Thanks to large clear windows, St. Alexander Nevski is lighter than most Orthodox churches. It was built between 1908 and 1912 and commemorates the 200,000 Russian soldiers who perished in the Bulgarian War of Liberation.

The massive interior can hold up to 5,000 people. The décor is overwhelming: some 300 frescoes of saints, mosaics, gigantic chandeliers with electric candles, Italian marble, Egyptian alabaster, Brazilian onyx and gold. Bulgaria’s best collection of icons is said to be on display in the crypt.

Across the street is a simpler church, St. Sofia, which originally was built during the reign of the Byzantine Emperor Justinian, between 527-565. According to legend, a princess by the name of Sofia was buried in the church and the town was named after her.

During Turkish rule, minarets were added and the church served as a mosque until two earthquakes in the 19th century destroyed one minaret and the mosque was abandoned. Restoration work began in 1900. The present building is a cross-form, three-nave basilica with three altars and a dome.

There’s a lively and colorful street market in the area around the churches. Everything is for sale, from Russian fur hats, lacquered boxes, icons and embroidery to flea market bric-a-brac.

Museums in Sofia include the Natural History Museum, with the usual collection of stuffed animals, as well as terrariums with living specimens, namely snakes.

The National Archaeological Museum, housed in a former mosque, contains finds from all over Bulgaria, including lots of statuary fragments from the second century. Religious frescoes from the 16th and 17th century hang on the gallery level. The museum’s prized treasure is the Vulchitrun gold collection of vessels and other precious objects — an amazing amount of gold.

However, it’s the National History Museum, just outside town, that is said to be the best.

Take a taxi to the museum or take in the action on Vitosha Boulevard. Walk past classy designer boutiques, CD shops, porcelain stores, clothing shops, Dunkin’ Donuts and other retail outlets where the business is brisk.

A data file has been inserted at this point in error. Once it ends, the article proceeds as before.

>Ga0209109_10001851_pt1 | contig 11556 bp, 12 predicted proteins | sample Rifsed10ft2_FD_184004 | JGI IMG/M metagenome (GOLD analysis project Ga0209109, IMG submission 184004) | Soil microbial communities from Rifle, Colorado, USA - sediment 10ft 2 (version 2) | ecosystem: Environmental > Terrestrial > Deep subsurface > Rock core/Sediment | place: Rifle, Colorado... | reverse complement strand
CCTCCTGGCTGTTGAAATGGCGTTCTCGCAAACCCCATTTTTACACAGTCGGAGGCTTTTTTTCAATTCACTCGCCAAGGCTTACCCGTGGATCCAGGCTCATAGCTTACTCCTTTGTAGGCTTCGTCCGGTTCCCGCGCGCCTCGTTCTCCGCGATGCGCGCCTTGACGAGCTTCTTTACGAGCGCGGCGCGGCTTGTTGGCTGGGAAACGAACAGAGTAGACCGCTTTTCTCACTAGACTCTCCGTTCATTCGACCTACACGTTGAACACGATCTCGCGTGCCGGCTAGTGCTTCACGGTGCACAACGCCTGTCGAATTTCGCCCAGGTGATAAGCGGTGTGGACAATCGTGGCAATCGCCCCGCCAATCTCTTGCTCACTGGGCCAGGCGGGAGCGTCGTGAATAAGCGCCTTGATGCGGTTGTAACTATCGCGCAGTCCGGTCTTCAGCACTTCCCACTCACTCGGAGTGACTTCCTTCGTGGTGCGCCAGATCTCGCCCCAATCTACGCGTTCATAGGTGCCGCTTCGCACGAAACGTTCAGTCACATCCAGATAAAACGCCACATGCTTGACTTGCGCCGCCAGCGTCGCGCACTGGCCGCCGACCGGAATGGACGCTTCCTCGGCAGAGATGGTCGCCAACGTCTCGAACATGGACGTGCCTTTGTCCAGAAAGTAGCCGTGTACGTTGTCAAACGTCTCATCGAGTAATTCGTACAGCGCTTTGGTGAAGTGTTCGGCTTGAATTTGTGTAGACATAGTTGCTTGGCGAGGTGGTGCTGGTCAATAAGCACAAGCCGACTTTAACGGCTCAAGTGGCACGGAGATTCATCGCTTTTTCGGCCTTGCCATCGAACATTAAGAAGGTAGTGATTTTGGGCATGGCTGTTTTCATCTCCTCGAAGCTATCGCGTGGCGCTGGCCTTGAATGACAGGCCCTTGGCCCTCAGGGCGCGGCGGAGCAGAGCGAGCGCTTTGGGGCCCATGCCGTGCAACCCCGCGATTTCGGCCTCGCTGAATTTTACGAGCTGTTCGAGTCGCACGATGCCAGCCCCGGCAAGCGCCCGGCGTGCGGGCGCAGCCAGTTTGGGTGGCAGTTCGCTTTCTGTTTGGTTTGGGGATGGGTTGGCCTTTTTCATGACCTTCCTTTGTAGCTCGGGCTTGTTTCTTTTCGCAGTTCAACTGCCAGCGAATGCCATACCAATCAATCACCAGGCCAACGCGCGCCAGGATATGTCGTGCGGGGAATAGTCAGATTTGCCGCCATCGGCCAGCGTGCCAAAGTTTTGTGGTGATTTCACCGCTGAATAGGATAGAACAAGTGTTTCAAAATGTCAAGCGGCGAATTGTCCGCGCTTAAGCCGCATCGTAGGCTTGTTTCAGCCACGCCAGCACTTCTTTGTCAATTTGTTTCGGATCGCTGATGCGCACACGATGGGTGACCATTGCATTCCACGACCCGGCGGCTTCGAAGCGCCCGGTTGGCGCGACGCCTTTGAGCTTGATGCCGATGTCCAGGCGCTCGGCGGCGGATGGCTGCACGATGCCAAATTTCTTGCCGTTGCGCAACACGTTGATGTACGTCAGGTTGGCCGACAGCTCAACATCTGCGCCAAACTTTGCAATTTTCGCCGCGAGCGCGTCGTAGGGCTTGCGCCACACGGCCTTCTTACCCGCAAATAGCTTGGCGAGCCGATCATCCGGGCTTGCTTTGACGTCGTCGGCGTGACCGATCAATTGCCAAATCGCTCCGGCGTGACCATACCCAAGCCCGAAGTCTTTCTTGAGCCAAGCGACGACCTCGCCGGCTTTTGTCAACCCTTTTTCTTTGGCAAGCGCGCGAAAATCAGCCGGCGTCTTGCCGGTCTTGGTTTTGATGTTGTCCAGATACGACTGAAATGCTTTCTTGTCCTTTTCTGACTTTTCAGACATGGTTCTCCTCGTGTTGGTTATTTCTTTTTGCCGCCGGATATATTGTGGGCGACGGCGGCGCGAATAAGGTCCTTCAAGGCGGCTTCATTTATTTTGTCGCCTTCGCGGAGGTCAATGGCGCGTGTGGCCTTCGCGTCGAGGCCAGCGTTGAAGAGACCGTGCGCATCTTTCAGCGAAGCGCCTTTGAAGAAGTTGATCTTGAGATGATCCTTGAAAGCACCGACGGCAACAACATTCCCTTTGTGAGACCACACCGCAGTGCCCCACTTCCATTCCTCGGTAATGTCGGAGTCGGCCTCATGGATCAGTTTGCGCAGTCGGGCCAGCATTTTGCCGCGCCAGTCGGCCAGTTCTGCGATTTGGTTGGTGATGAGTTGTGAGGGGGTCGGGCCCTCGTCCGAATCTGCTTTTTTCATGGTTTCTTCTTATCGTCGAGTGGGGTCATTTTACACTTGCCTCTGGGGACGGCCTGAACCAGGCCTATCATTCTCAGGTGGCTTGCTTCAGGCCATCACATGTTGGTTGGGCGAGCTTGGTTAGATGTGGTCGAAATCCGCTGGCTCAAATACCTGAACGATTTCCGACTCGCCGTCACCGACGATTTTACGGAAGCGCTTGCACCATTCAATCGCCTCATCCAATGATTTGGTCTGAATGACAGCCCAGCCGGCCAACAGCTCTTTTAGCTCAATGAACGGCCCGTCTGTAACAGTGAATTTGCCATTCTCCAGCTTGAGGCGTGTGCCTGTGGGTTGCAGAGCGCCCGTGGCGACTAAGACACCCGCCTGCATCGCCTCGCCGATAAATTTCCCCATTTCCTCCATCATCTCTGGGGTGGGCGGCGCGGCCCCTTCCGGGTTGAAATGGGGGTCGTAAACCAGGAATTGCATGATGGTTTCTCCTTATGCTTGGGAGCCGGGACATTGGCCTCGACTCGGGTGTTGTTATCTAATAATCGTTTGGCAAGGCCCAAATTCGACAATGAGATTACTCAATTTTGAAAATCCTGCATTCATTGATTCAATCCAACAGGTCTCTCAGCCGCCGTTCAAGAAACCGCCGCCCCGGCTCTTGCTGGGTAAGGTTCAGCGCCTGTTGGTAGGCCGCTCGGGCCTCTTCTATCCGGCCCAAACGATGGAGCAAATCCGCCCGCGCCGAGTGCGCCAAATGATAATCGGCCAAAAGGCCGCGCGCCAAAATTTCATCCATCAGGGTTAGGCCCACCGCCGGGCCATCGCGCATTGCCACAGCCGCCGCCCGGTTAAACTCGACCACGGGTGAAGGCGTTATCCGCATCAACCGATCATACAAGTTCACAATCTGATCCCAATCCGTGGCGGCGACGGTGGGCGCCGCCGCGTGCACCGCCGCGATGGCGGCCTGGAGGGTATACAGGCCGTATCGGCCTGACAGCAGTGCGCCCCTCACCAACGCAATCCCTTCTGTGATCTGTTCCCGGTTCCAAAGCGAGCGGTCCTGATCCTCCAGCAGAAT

Wherever you go, Sofia is on the move in more ways than one.

Photojournalist Leah Larkin, a member of the Society of American Travel Writers, lives in the north Luberon area of Provence, France. Contact her through www.leahlarkin.com.

Know and go• Money: The Bulgarian currency is the lev (1 lev equals about $.72); plural is leva. There are ATMs throughout the city, as well as banks where you can change money. There are also “change” booths. Check the rate before changing money at these places; they often give a poor rate.

Keep small change handy. There is often a small charge to use the rest- room.

• Lodging: I stayed at the Hemus Hotel, about a half-hour walk from the city center. It appeared to have changed little since Soviet times, but it had a casino with slot machines and free drinks and hors d’oeuvres. A double room with breakfast is 150 leva. E-mail info@hemushotels.com

• Dining: Food and drink are reasonably priced. At a chic Italian restaurant I had a salad, glass of wine and coffee for 14 leva. A beer at my hotel was 2 leva, and a cup of coffee in a cafe near the hotel was only l lev. I stopped several times for cappuccino, which is very good in Sofia, and only 1.50 leva a cup.

— Leah Larkin

Migrated

around the web

Sign Up for Daily Headlines

Sign-up to receive a daily email of today’s top military news stories from Stars and Stripes and top news outlets from around the world.

Sign up